Do I need a Court Reporter for my Divorce Proceedings?

 Posted on June 05, 2024 in Divorce

Blog ImageWhile it is almost always beneficial for individuals to reach an agreement without the Court’s involvement, for those who have a spouse or party on the other side of their case who is unreasonable and unwilling to reach an equitable agreement — their only option is to take their case to hearing or trial. As you begin to prepare for a hearing or trial with your attorney, it’s important to discuss with your counsel as to how your trial or hearing will be recorded and memorialized. Many counties such as DuPage, Will and Kendall County will provide an automatic electronic recording (CourtSmart) of the record of your hearing or trial without the necessity of a Court Reporter. However, if you have a hearing or trial in other countries such as Kane or Cook County, Illinois, then you will have to hire and bring your own Court Reporter to your scheduled hearing as these counties do not have an automatic recording of the record.

The cost of a Court Reporter can be expensive and overwhelming, but if you are going into a trial or hearing that will determine important terms that will drastically impact your life, it is always in your best interest to obtain a Court Reporter. In the case that your trial or hearing is completed and the Judge in your case issues a ruling or Judgment that is not supported by the evidence at trial, a transcript of your hearing or trial will be necessary to obtain in order for your attorney to try and correct the trial judge’s decisions with the appellate court or via a motion to reconsider. The transcript of your hearing or trial “preserves the record,” meaning that the transcript creates a clear account of your proceedings for the appellate court to review. If the appellate court does not have a clear record to review, then the appellate court is extremely likely to rely on the trial court’s original decision on your case—leaving you stuck with terms that are not in your favor.

If you or your attorney conducted a trial without a Court Reporter, and you need to create a record for the appellate court, pursuant to Illinois Supreme Court Rule 323(c), your attorney will need to prepare a Bystander’s Report. A Bystander’s Report is a report of your case that “may include evidence, oral rulings of the trial judge, a brief statement of the trial judge of the reasons for his decision, and any other proceedings that the party submitting it desires to have incorporated in the record on appeal.” Rule 323 - Report of Proceedings, Ill. Sup. Ct. R. 323 Essentially, if you are in a position where you need to create a transcript for your record on appeal, your attorney will need to draft a lengthy report of what happened at your hearing or trial. This can be a long and tedious process since your attorney will have to rely on their notes and recollections from your trial. Once your attorney has finalized a draft of this report, they will exchange it with the opposing party’s attorney, and then the proposed Bystander’s Report will have to be presented and certified by the trial court. If the trial court reviews the Bystander Report and determined that the proposed Bystander’s Report is not consistent with their recollection of the trial, then the trial court does have the discretion to make changes or additions to the Bystander’s Report, and sometimes the trial court can even go as far as refusing to certify the Bystander’s Report. While the likelihood of the trial court refusing to certify a Bystander’s Report is low, this is still a risk and an expense that you and your attorney should consider.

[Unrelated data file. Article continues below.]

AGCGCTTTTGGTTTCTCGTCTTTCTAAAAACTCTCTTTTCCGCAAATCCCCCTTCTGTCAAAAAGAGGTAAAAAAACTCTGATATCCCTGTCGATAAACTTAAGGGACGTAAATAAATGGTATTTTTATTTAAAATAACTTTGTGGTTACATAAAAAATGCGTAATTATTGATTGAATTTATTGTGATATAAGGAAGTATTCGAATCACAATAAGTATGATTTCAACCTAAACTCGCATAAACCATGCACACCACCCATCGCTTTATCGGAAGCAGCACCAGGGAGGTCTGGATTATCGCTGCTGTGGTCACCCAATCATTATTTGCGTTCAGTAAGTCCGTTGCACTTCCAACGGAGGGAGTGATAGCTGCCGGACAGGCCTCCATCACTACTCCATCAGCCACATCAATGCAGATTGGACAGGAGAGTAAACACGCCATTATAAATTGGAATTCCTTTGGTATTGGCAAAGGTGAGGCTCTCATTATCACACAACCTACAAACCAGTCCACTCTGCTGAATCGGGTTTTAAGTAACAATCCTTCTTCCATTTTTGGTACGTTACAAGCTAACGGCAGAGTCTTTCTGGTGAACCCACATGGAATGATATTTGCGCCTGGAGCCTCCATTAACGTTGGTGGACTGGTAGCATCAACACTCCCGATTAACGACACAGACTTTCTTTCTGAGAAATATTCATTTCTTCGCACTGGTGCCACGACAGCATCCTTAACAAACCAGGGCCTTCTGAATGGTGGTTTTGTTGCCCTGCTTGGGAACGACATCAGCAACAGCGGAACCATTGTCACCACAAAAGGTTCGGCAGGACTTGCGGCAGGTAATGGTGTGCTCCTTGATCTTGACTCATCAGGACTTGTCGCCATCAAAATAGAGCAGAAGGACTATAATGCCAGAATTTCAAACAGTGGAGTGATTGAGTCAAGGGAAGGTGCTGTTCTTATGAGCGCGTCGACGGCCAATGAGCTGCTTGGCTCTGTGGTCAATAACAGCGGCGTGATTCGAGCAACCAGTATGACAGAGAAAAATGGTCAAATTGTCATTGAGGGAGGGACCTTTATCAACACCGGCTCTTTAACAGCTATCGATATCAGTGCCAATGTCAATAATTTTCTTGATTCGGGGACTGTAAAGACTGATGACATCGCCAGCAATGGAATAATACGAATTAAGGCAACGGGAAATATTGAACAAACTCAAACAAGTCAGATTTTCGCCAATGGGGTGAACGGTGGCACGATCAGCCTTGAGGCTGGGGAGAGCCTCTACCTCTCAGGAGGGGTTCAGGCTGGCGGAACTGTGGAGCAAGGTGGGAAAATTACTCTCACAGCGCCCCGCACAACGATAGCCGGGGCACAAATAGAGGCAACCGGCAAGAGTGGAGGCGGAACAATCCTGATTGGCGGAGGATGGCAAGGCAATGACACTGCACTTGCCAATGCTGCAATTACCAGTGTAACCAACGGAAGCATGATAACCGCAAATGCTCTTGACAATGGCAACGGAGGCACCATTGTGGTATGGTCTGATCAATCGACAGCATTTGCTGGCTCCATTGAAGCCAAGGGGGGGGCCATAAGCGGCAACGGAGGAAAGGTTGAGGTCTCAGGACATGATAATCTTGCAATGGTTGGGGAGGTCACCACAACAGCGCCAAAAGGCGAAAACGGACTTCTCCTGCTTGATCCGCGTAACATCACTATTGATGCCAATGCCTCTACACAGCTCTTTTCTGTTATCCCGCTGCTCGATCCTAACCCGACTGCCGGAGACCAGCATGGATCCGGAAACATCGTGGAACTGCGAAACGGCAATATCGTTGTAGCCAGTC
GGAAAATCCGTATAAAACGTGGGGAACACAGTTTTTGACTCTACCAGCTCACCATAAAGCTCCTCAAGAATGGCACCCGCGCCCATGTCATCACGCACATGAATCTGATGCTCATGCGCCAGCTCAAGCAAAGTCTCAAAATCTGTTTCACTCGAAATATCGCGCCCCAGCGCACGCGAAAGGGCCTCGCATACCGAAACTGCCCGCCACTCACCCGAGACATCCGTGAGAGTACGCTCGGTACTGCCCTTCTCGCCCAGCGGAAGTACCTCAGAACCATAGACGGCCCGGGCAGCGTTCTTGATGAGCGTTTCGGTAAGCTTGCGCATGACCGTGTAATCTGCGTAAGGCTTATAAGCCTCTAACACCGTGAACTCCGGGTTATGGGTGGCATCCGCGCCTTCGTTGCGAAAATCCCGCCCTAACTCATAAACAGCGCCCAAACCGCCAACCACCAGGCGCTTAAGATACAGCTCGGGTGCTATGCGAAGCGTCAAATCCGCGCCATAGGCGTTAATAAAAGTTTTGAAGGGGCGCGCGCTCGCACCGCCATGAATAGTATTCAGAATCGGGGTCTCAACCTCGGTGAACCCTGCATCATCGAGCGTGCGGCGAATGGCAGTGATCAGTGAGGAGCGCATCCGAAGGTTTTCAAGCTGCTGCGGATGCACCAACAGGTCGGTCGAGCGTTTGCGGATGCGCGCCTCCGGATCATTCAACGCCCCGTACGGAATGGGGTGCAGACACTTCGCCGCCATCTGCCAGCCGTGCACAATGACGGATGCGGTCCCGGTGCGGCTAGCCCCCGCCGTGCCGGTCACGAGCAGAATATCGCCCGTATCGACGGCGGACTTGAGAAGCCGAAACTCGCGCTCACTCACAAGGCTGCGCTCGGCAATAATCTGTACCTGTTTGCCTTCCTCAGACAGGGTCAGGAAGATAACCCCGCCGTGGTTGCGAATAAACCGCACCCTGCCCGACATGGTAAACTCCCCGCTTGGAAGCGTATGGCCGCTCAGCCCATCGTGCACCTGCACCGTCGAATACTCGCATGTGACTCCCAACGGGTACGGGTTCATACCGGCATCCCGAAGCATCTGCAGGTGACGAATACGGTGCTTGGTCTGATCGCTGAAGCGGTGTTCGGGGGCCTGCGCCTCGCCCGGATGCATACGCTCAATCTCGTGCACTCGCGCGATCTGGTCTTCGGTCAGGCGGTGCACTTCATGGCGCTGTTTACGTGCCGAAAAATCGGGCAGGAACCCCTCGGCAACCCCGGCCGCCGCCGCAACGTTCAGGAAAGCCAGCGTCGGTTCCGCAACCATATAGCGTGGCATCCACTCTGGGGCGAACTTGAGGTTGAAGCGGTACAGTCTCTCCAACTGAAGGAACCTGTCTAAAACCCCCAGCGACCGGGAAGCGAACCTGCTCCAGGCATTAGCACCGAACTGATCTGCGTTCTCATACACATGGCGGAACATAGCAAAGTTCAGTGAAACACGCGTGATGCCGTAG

The cost of going to trial or hearing can create a financial burden for parties, and adding in the cost of a Court Reporter can feel even more overwhelming. However, the cost of obtaining a Bystander’s Report that is certified by the Court can also be extremely expensive and time consuming, so the decision of whether you should obtain a Court Reporter should be discussed at length with your attorney. When you have a hearing or trial that will impact how you live the rest of your life, whether that be how much time you spend with your children, or even how much money you are provided each month in financial support, creating a record of your trial or hearing is of paramount importance in making sure your rights are protected.

In many cases, simply the presence of a Court Reporter can hold the Judge more accountable. When the Judge is aware that what they are saying is being transcribed and could be reviewed in the future by other attorneys, judges or the appellate court, they are more likely to follow the letter of the law. They are also generally more respectful and courtesy as well as detailed in their findings and rulings.

If you are in a position where you preparing for trial, or even if you have finished a trial without a Court Reporter, and you have questions about the most optimal steps you can take to protect your rights as a parent or a married person, please contact the attorneys at McSwain Nagle Giese & Rapp, P.C. so you can work with an attorney to formulate a personalized plan and strategy for your trial or appeal.

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